If it isn’t expelled it builds up in the blood and tissues. So if uric acid is being efficiently expelled it is likely that supply (liver production and purines from diet) is a cause of gout.

A high level of uric acid in the body is called hyperuricemia. Most people with gout have hyperuricemia (hyperuricaemia) , but here’s a curious fact to keep in mind.  Some people who have gout have normal levels of uric acid, and about 80% of people with high levels of uric acid never get gout.

What we know is that the MSU crystals are partly made of uric acid. The amount of uric acid in the blood that’s considered normal is below 7.0 mg/dL for men, slightly less for women (6.5mg/dL) Above 6.5-7.0 mg/dL most likely means hyperuricemia and therefore it can become a cause of gout. 

Uric acid measurements  mg/dL means milligrams per decilitre (deciliter). A decilitre (deciliter) is 100 millilitres (milliliters) and sometimes when you are reading about gout you will see the amount expressed as mg/100 millitres (milliliters - ml). This is the same as mg/dL. It's a measurement of the concentration of uric acid in a decilitre or 100 milliliters of blood. The higher the mg of uric acid in a dL (100 ml)of blood, the higher the uric acid level. 

The concentration of uric acid in the blood may also be expressed as mmol/L - millimoles per litre (liter). mmol/L is sometimes expressed as µmol/L. mg/dL is a popular measurement in the U.S. In most other countries mmol/L or µmol/L is more commonly used.

Gout flare ups The most common, more detailed, explanation of a gout flare up is that pain, inflammation and all the other nasty symptoms begin when the immune system “thinks” that the MSU crystals are foreign bodies. A type of white blood cell called neutrophils attack the crystals and this is what causes inflammation and pain. The attack subsides when the crystals are coated by types of proteins. Once coated, the neutrophils do not now “regard” the crystals as foreign bodies, the attack is over and the flare up subsides.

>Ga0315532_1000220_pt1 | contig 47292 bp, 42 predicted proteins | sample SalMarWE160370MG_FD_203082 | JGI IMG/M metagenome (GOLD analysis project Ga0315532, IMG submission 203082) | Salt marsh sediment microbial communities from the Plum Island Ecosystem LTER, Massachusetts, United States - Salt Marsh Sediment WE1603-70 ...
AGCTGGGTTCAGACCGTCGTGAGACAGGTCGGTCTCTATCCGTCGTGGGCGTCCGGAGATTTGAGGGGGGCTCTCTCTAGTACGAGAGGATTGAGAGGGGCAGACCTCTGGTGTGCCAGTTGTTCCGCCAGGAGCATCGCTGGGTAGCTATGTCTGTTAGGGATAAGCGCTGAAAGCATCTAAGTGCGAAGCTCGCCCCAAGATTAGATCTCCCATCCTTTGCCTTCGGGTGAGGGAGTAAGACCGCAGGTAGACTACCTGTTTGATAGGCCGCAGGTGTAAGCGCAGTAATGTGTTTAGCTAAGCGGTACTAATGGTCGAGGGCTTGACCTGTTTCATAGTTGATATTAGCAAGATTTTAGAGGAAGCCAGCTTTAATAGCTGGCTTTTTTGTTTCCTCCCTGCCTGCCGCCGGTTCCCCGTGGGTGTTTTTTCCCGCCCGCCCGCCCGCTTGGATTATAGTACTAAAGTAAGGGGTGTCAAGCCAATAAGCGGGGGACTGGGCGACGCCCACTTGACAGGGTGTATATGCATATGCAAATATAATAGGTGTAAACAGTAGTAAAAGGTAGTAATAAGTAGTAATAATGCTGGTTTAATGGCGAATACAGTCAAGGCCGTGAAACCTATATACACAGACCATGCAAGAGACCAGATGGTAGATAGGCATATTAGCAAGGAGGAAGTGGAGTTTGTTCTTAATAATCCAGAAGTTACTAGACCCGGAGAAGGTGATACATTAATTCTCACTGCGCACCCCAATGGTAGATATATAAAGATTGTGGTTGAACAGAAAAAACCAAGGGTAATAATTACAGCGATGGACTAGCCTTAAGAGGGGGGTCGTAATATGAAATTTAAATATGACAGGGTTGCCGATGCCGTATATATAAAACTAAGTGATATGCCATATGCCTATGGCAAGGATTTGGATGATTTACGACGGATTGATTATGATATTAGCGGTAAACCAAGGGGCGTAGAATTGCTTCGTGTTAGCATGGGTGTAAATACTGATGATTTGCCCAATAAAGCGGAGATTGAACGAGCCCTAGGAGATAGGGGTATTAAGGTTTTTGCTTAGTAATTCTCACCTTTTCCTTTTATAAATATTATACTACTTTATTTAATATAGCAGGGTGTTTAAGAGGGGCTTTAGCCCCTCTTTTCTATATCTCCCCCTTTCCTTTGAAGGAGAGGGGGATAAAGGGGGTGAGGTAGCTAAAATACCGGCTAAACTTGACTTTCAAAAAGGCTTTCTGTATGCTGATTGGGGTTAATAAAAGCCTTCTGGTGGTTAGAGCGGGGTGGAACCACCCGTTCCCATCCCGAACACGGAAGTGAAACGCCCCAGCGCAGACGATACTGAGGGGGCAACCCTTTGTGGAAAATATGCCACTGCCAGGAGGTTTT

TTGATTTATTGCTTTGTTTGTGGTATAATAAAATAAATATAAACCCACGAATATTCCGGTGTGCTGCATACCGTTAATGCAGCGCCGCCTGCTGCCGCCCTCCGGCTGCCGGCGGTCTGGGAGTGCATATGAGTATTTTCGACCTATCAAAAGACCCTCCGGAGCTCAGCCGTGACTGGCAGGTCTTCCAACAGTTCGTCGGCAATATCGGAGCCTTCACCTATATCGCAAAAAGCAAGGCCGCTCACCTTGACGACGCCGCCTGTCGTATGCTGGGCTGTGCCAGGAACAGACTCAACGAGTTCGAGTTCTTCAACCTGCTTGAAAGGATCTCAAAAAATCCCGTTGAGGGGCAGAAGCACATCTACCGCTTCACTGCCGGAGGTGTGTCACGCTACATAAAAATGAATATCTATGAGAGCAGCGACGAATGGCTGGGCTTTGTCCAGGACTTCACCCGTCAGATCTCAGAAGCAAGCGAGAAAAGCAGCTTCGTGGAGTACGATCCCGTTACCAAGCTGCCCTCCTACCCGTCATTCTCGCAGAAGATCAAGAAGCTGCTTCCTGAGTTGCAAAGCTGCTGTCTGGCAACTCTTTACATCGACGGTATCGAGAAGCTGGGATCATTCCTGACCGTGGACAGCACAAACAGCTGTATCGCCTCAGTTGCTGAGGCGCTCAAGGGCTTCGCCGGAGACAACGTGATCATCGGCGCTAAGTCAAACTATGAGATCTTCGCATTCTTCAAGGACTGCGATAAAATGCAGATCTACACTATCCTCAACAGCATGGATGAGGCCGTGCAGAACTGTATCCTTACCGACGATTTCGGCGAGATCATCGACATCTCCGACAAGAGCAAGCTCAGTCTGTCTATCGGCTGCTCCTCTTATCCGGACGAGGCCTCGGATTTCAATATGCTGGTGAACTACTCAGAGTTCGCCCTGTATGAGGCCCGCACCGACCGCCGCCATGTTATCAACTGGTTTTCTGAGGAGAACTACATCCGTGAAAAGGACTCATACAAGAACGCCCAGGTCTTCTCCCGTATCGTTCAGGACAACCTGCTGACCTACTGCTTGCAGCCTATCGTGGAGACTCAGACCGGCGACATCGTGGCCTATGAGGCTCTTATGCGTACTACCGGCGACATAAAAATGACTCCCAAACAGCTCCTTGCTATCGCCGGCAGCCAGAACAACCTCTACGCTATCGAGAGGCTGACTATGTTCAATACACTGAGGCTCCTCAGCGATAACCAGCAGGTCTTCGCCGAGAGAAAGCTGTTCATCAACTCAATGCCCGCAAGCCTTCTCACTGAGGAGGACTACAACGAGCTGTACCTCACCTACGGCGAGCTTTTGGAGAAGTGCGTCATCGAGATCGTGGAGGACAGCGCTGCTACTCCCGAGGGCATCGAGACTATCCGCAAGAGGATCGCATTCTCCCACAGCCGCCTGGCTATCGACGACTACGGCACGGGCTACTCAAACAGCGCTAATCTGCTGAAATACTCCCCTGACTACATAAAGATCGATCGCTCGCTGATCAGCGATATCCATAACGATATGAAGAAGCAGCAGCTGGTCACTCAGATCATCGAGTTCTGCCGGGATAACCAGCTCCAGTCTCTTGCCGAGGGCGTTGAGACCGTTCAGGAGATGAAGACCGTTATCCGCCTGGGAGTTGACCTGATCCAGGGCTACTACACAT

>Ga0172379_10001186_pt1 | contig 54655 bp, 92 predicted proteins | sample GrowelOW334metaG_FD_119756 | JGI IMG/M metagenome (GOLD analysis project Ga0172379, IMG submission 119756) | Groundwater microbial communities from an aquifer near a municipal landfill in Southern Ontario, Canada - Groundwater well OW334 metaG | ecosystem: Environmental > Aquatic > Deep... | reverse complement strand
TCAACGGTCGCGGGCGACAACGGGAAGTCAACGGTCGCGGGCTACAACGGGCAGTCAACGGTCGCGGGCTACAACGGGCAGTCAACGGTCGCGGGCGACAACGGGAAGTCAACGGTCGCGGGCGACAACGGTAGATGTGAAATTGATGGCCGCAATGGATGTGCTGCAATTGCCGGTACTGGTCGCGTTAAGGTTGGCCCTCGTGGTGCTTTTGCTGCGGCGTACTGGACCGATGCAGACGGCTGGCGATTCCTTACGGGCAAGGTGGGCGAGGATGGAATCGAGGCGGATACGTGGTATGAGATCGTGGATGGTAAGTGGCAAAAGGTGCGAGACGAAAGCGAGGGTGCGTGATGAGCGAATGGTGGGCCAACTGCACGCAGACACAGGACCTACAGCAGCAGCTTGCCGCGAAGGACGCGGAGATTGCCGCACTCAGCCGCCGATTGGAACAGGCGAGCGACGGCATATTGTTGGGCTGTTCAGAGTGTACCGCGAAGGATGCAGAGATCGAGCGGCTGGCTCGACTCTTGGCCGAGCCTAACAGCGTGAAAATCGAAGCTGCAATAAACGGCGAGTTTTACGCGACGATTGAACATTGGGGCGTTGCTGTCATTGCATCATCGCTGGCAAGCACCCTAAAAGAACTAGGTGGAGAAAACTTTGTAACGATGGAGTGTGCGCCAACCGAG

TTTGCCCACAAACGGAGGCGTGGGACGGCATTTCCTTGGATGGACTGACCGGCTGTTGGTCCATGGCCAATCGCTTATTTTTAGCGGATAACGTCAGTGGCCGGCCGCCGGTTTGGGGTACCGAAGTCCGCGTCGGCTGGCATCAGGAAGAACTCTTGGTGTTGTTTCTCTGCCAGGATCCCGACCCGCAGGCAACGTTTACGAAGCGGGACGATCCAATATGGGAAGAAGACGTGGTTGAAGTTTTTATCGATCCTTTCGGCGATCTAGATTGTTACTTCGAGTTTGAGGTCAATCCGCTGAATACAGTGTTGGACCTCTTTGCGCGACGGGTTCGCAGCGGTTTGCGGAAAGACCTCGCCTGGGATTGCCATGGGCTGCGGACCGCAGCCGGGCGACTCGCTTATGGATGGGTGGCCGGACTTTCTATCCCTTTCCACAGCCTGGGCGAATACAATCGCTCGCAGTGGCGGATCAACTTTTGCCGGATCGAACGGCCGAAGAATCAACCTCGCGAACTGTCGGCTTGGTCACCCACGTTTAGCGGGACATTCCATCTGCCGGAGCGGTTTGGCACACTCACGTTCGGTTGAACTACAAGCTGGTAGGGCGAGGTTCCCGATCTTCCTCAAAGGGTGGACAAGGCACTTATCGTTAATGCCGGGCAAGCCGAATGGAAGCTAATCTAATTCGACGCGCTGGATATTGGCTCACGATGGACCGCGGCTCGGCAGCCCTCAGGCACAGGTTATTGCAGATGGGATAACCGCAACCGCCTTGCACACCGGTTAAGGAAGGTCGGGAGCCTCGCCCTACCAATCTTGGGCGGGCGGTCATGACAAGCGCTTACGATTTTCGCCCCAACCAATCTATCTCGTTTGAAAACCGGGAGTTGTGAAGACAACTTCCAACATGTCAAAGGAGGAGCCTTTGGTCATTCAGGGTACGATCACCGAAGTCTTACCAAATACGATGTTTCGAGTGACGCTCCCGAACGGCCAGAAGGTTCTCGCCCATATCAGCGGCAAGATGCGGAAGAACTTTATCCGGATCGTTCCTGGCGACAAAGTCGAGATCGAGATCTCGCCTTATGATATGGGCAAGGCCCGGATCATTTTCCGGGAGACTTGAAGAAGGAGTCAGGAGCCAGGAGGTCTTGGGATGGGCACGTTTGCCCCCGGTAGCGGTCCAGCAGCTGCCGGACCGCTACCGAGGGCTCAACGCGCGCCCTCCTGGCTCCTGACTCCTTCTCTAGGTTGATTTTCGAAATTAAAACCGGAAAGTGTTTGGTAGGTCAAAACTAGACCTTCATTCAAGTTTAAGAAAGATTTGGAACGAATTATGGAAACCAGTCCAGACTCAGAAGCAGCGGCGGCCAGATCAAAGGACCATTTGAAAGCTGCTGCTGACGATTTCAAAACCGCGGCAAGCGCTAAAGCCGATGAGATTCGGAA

A truce between your immune system and the MSU gout crystals has been declared but the war is not over. Gout attacks can return at any time especially under the conditions that are causes of gout flare ups (the triggering conditions).

John Bavosi
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Related links you might enjoy

What's your likelihood of suffering gout attacks en route to a gout cure? Click here to find out more.

Does fructose (fruit sugar and it's in other sweeteners) cause gout ? Visit our first page about fructose and gout.

Click here if you want to find out just how important is your initial uric acid reading if gout has been diagnosed.  And to find out, if you are prescribed allopurinol or febuxostat, how long you will take these pharmaceuticals before gout attacks may cease. 

This gout cause is unproven, but it does have lessons for gout prevention

Why does gout so often attack a big toe first? And how can you use this knowledge to help stave off a gout flare up? Visit our page about big toe gout.